Nazim not only survived his ordeal, but left prison a more accomplished poet, more full of love for his people and even more devoted to human rights. One of the film’s interviews is with a former inmate, Ibrahim Balaban, whom Nazim helped become a noted painter in Turkey.
More than a decade into his last prison sentence, Nazim’s suffering became an international cause celebre, with artists such as Paul Robeson, Jean-Paul Sartre, Pablo Neruda, Pablo Picasso and Bertold Brecht joining a Free Nazim campaign. In 1949, he shared the World Peace Prize with Neruda and Picasso.
Nazim was finally freed in June 1950, suffering from heart, lung and liver disorders he developed in prison. He was then drafted into the army—at the age of 49. Fearing for his life, he fled to Russia with the help of his brother-in-law, Refik Erduran, who describes in the documentary the daring escape.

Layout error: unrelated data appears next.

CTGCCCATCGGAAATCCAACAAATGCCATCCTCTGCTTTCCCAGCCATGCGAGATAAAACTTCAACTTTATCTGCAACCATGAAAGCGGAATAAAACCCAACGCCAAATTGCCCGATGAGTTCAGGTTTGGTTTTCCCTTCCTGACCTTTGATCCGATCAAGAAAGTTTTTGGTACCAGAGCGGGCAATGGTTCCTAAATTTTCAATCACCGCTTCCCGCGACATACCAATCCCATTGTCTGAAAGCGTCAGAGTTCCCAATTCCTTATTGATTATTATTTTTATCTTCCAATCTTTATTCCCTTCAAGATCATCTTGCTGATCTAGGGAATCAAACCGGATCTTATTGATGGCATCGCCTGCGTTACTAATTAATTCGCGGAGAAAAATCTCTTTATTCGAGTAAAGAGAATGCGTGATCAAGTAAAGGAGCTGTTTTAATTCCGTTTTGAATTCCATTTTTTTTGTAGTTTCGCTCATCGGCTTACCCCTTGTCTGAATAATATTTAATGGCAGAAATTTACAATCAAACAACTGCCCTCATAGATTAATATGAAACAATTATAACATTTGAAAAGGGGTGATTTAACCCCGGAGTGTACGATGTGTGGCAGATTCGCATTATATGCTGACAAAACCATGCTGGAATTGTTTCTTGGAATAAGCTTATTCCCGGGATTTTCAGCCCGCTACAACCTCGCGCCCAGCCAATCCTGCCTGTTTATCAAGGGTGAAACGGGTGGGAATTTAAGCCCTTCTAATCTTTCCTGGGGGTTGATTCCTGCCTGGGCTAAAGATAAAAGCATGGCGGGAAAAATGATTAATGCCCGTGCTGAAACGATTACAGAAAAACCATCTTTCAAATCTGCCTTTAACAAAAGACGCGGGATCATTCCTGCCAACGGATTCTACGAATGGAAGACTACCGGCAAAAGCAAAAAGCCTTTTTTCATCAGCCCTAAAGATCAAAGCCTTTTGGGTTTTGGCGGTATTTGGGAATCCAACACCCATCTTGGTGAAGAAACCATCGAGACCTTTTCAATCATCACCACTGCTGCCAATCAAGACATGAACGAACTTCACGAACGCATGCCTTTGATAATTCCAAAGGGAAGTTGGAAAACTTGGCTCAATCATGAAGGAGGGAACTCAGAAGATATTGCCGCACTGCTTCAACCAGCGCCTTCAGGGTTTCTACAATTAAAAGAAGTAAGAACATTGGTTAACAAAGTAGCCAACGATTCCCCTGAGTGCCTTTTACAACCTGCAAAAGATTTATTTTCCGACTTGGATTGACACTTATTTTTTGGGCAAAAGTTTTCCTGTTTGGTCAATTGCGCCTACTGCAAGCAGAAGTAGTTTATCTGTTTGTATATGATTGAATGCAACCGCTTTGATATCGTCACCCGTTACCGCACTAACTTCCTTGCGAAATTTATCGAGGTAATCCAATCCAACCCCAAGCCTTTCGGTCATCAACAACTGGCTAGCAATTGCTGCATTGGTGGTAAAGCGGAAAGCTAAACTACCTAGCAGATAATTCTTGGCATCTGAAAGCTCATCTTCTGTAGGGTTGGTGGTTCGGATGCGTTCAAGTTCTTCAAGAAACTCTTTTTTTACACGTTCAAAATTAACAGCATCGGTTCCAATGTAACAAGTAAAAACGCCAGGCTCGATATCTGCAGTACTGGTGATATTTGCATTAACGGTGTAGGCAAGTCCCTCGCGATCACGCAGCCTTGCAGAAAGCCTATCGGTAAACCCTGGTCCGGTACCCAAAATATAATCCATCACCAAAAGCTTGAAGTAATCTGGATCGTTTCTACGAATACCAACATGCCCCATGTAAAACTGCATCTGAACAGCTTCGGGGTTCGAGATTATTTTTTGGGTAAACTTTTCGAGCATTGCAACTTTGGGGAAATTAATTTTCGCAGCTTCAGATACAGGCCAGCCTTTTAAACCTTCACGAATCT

In the film, his last wife, Vera Toulyakova, reveals how his struggle continued in the Soviet Union, where several of his plays—scathing satires of Russian bureaucracy—were silenced.
Nazim lived in Moscow until his death on June 3, 1963. Sartre pleaded afterward that “Hikmet must never die.”
Thousands of Turkish intellectuals and activists have followed similar paths to prison since Nazim’s ordeal, jailed by fearful leaders. Nazim wrote of his beliefs:
“Living is no laughing matter:
you must take it seriously,
so much so and to such a degree
that, for example, your hands tied behind your back,
your back to the wall,
or else in a laboratory
in your white coat and safety glasses,
you can die for people –
even for people whose faces you’ve never seen
even though you know living
is the most real, the most beautiful thing.
I mean, you must take living so seriously,
that even at seventy, for example, you’ll plant olive trees –
and not for your children, either,
but because although you fear death you don’t believe it,
because living, I mean, weighs heavier.”
The film shows rare footage of Nazim in Russia as well as clips from old Turkish movies for which Nazim wrote screenplays that are rarely shown. It also will present materials gathered outside Turkey that were made public for the first time.